Go inside the worlds of art, fashion, design, and lifestyle.
Sheila Hicks has challenged the conventions of art since the the 1950s by using textiles like cotton and wool to create monumental, colorful sculptures.
Whitewall spent an afternoon with her earlier this spring at the Centre Pompidou. Within her recently closed exhibition “Lifelines” (February 7—April 30) we spoke with Hicks about her practice and how she was able to move her work straight from her studio to the museum.
WHITEWALL: Would you consider yourself to be a textile artist?
SHEILA HICKS: I would say I am more of a versatile sculptor who builds soft fabrics sculptures to create environments. I want my work to move freely between art and design. I don’t feel I have said in the past that I wanted to be an international acclaimed artist, I’m just doing the kind of things I enjoy doing. I expose things with the materials that I happen to have fallen in love with. The odds and ends of what I come up with, the way I play, is what you see in the room.
WW: What is your biggest source of inspiration? What keeps you going?
SH: Watching how children discover my work. Their mind is so innocent and they interpret my work to the first degree. Children are so natural. I watch and learn from them, listening to their questions and reactions. They usually automatically run to the corner of the exhibition where the big red fiber pillows. It is like an invitation to jump. But this is intentional.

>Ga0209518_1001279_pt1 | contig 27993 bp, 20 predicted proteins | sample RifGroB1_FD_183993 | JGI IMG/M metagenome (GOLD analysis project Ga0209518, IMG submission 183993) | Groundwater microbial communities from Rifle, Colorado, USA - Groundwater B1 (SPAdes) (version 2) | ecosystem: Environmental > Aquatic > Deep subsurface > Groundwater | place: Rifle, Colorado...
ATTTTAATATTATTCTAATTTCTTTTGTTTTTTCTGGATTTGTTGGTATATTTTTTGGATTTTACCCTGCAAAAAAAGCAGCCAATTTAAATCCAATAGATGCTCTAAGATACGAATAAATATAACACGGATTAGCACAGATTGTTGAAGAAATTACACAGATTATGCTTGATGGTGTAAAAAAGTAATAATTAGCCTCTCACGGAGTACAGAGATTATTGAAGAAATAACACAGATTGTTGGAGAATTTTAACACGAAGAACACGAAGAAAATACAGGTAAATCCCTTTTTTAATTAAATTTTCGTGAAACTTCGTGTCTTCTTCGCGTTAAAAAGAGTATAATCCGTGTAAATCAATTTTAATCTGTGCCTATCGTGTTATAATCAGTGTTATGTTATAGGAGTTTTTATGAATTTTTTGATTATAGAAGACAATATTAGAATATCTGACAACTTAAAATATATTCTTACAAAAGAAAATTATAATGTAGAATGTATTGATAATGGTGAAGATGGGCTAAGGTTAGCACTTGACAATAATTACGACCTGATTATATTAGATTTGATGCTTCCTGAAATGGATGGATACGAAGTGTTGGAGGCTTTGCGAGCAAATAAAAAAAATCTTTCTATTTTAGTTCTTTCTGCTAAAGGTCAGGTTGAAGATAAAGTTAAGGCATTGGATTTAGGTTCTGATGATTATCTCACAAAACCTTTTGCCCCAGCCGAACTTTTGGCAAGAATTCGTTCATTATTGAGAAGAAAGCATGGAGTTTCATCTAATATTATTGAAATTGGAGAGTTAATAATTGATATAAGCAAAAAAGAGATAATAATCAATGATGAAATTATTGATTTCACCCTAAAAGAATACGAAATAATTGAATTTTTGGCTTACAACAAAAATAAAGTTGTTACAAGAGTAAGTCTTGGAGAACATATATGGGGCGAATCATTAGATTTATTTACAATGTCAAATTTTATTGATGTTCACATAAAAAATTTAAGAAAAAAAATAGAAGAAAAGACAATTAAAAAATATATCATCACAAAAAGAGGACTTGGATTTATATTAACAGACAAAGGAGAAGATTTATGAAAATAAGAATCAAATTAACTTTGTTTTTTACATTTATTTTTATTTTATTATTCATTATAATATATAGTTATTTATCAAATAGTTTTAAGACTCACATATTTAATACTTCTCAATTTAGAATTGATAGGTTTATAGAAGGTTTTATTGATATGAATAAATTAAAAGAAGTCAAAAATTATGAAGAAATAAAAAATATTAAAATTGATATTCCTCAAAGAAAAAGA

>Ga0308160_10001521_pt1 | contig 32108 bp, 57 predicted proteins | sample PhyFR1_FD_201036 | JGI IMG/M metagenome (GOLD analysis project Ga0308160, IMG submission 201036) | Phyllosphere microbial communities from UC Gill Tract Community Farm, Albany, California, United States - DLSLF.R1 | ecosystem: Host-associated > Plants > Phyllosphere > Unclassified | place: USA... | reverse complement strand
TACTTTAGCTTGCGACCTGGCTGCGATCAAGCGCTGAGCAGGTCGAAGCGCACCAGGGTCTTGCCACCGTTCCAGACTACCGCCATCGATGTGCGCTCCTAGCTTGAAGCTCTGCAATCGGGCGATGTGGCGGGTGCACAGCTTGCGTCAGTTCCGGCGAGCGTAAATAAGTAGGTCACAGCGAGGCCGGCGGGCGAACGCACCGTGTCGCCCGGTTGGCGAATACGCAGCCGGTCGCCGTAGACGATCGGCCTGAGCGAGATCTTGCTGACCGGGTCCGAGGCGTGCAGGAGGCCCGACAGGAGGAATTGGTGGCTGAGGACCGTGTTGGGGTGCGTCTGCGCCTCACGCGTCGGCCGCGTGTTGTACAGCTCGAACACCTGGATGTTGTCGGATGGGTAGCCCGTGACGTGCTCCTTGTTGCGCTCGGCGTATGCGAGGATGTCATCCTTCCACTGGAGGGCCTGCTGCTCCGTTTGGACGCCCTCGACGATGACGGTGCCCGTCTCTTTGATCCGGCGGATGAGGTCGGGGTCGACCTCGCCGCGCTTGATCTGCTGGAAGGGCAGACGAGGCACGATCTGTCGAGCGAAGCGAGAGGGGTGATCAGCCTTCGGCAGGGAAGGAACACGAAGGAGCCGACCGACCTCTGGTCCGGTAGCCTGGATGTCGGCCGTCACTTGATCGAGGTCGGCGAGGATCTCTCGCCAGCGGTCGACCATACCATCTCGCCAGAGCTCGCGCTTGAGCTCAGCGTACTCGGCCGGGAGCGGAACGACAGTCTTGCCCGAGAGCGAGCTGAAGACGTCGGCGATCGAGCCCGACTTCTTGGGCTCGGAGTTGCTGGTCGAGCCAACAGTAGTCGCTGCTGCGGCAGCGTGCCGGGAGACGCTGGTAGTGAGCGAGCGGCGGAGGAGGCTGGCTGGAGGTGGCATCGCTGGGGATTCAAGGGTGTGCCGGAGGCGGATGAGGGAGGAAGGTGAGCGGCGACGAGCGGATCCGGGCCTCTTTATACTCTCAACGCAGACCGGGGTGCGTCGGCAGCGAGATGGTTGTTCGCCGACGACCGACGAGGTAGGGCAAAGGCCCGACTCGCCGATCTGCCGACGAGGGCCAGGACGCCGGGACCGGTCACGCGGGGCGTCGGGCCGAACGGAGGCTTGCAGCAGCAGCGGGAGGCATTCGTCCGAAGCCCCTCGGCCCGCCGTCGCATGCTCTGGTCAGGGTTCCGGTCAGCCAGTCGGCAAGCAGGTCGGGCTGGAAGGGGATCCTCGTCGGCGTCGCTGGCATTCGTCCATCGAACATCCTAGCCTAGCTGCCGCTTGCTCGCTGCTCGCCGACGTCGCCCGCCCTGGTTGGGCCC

WW: What are you trying to provoke with your work ?
SH: I want to provoke temptation through my work for all ages. I want people to ask themselves: what is this work? I don’t want to try and explain my work or justify why I am doing it but I simply want the audience to get a sort of notion of my work.
WW: For a long time, you were considered to be a designer, what does it mean for you to be exhibited in the fine arts department at the Centre Pompidou?
SH: I find it is a result of a period of change in the way we perceive art in its artistic categories and their agreed hierarchies. There is a lot of dialogue and debates about what’s art and what is not.
This room is great for showing my architectural sculptures because it is naked and completely raw. It shows everything. It is my favorite museum and my neighbourhood museum. I was able to bring my art from my studio to the museum, right off the streets, as it doesn’t need crates and boxes. That was a funny and memorable process.
I want people to remember that curators, architects, and installers play a major role in this exhibition. And this exhibition exists thanks to the people running this institution and trying to do their best jobs.